Also it reminds me of a particular morning, years ago. I came down to breakfast and Peter looked up from his plate and exclaimed, as excited as could be, “Good big Daddy!” It’s still the best thing I’ve ever been called.

Great and good. Shield and portion. There is nothing finer than power and virtue compounded.


I’m sitting on my porch. Writing. I try not to think of that other porch, the one with two people sitting, small and frail and gray-black, not knowing what to do. Not wanting, for the futility, even to wish things were different.


Three days after, Claire and I go to her piano teacher’s house. Louise will know what happened. Louise knows everybody and everything in Pleasantville. Not in a busybody way. She’s a freaking Guggenheim fellow in musical composition. She’s got that mix of warm and forward and incisive that powers a formidable perception, then the cognitive horsepower to process it all. If an AI engine had to build a sub-engine for truth-finding, it would try to build her.

Also: Louise’s house is on Romer. On the same side of the street as where it happened. Four houses down.

But Claire and I get there and find out nothing. Sprawled proprietarily across the front porch, as always, is Avey. Louise’s massive German shepherd is even more famous in town than Louise. The children on their ceaseless pilgrimage to the middle and high schools stop and make mini-pilgrimages to Louise’s front porch to pet and coo at Avey, who reacts the same way the earth’s orbit reacts when you toss a pebble on the ground. Louise has fitted Avey, who’s spent several years getting old and several more being old, with a weird walk-assistance harness. Inside the house is Polly, an abused rescue dog who starts and shakes at the sound of any man’s voice. Louise has Polly because Louise’s mother is in the hospital after a stroke. I don’t want to talk about the murder-suicide, I don’t even want to think about the murder-suicide, after Louise shows us a video of her mother playing the piano. Louise’s mother was a piano teacher herself. And when she fell and called Louise, and after Louise arrived at her house and got her things together, and before she took her to the hospital, her mother asked if she could just play the piano for a few minutes before they left. The video is of her mother playing and complaining of limited motion in her left shoulder and playing. Louise starts to cry a little. I’ve never seen her cry. She is so strong and level-headed and New Englandy that way. How do you talk about what’s past when there’s such potent, fragrant evidence of what’s next?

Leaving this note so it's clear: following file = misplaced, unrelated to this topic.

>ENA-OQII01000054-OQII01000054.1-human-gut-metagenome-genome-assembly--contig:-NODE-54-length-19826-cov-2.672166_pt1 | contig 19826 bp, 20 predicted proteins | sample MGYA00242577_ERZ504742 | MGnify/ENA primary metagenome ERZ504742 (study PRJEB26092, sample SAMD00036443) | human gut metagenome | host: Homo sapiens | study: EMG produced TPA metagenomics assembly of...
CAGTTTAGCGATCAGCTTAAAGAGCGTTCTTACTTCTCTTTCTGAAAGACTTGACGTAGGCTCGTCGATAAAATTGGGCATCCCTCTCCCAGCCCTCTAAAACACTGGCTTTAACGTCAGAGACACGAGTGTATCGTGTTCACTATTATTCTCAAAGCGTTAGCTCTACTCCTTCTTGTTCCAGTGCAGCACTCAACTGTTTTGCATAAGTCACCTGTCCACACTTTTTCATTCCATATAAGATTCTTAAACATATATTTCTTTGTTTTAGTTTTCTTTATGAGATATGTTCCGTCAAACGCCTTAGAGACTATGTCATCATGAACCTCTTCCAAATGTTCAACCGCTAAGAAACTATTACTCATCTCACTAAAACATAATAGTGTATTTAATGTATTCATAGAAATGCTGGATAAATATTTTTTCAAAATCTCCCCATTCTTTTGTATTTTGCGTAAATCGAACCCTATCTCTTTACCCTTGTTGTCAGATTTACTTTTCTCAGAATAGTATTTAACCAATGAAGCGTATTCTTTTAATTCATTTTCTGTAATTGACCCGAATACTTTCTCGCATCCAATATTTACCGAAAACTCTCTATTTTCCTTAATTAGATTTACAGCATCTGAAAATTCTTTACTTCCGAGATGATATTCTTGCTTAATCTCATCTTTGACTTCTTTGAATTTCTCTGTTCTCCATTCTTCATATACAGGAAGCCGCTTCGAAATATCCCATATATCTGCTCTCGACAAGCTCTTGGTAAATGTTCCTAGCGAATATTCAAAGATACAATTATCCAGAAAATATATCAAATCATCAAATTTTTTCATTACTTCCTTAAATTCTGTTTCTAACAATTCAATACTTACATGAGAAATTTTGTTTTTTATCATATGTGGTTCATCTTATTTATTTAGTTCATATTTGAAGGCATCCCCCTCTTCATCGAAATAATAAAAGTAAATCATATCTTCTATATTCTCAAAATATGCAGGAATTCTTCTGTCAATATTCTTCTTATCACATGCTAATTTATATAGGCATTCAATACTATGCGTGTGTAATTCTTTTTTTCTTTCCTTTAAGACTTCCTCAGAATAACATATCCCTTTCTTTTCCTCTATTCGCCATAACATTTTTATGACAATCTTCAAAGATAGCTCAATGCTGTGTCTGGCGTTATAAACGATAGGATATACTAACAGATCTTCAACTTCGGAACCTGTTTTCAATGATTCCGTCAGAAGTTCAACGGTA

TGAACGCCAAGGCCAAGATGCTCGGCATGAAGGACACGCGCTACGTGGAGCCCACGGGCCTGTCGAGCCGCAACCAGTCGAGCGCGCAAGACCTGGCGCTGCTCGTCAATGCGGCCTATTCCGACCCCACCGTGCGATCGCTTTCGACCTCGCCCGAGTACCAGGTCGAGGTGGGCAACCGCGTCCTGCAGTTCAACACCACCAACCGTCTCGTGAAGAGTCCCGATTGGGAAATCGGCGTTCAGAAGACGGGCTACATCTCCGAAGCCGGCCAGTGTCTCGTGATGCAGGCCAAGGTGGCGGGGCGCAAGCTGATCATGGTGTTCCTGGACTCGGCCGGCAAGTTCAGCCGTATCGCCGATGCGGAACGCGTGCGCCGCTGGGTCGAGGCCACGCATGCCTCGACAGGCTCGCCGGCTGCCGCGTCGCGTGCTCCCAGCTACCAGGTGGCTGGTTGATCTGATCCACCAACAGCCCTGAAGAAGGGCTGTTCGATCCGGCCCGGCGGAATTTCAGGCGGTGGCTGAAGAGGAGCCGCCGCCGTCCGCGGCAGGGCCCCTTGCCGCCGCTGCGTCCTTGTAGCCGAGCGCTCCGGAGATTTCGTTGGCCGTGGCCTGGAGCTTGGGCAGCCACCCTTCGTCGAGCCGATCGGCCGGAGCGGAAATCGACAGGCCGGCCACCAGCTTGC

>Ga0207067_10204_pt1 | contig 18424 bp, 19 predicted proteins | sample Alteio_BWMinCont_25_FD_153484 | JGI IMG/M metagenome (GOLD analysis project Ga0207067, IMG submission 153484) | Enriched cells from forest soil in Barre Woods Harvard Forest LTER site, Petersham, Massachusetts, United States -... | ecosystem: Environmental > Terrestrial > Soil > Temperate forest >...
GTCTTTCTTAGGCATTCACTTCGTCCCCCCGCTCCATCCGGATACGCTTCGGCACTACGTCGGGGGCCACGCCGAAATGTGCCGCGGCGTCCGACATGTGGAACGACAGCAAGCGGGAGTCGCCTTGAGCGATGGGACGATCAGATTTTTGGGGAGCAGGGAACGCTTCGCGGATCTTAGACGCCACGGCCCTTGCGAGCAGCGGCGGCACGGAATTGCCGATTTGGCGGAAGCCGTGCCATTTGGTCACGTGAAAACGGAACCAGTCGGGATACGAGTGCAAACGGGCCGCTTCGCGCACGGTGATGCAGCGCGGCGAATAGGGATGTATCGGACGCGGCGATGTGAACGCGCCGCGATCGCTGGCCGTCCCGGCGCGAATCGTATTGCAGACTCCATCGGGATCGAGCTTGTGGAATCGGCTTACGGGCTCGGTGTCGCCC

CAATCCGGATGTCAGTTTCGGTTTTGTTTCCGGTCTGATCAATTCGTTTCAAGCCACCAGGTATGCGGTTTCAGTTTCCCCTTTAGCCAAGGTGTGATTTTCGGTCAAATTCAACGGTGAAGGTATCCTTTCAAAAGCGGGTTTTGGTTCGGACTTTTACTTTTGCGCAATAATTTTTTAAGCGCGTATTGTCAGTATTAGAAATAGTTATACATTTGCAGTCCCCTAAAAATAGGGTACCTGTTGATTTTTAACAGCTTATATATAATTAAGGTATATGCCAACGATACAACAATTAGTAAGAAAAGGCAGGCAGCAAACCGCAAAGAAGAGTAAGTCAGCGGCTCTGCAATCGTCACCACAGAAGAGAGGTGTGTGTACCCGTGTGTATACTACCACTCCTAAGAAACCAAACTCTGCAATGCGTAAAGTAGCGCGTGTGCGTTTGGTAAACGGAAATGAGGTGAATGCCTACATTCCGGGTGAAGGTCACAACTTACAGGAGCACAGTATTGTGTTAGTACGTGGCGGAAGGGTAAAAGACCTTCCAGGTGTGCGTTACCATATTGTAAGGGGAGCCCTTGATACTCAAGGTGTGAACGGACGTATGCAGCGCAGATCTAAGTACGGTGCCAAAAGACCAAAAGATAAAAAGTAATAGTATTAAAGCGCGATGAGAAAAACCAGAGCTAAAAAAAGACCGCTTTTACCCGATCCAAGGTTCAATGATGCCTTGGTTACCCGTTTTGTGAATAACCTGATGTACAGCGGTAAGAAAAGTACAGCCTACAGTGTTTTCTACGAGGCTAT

George Choundas is a Cuban and Greek American and former FBI agent with work in over seventy-five publications and two award-winning collections: stories in The Making Sense of Things (FC2) and essays in Until All You See Is Sky (EastOver).



Photo by Jason Krieger on Unsplash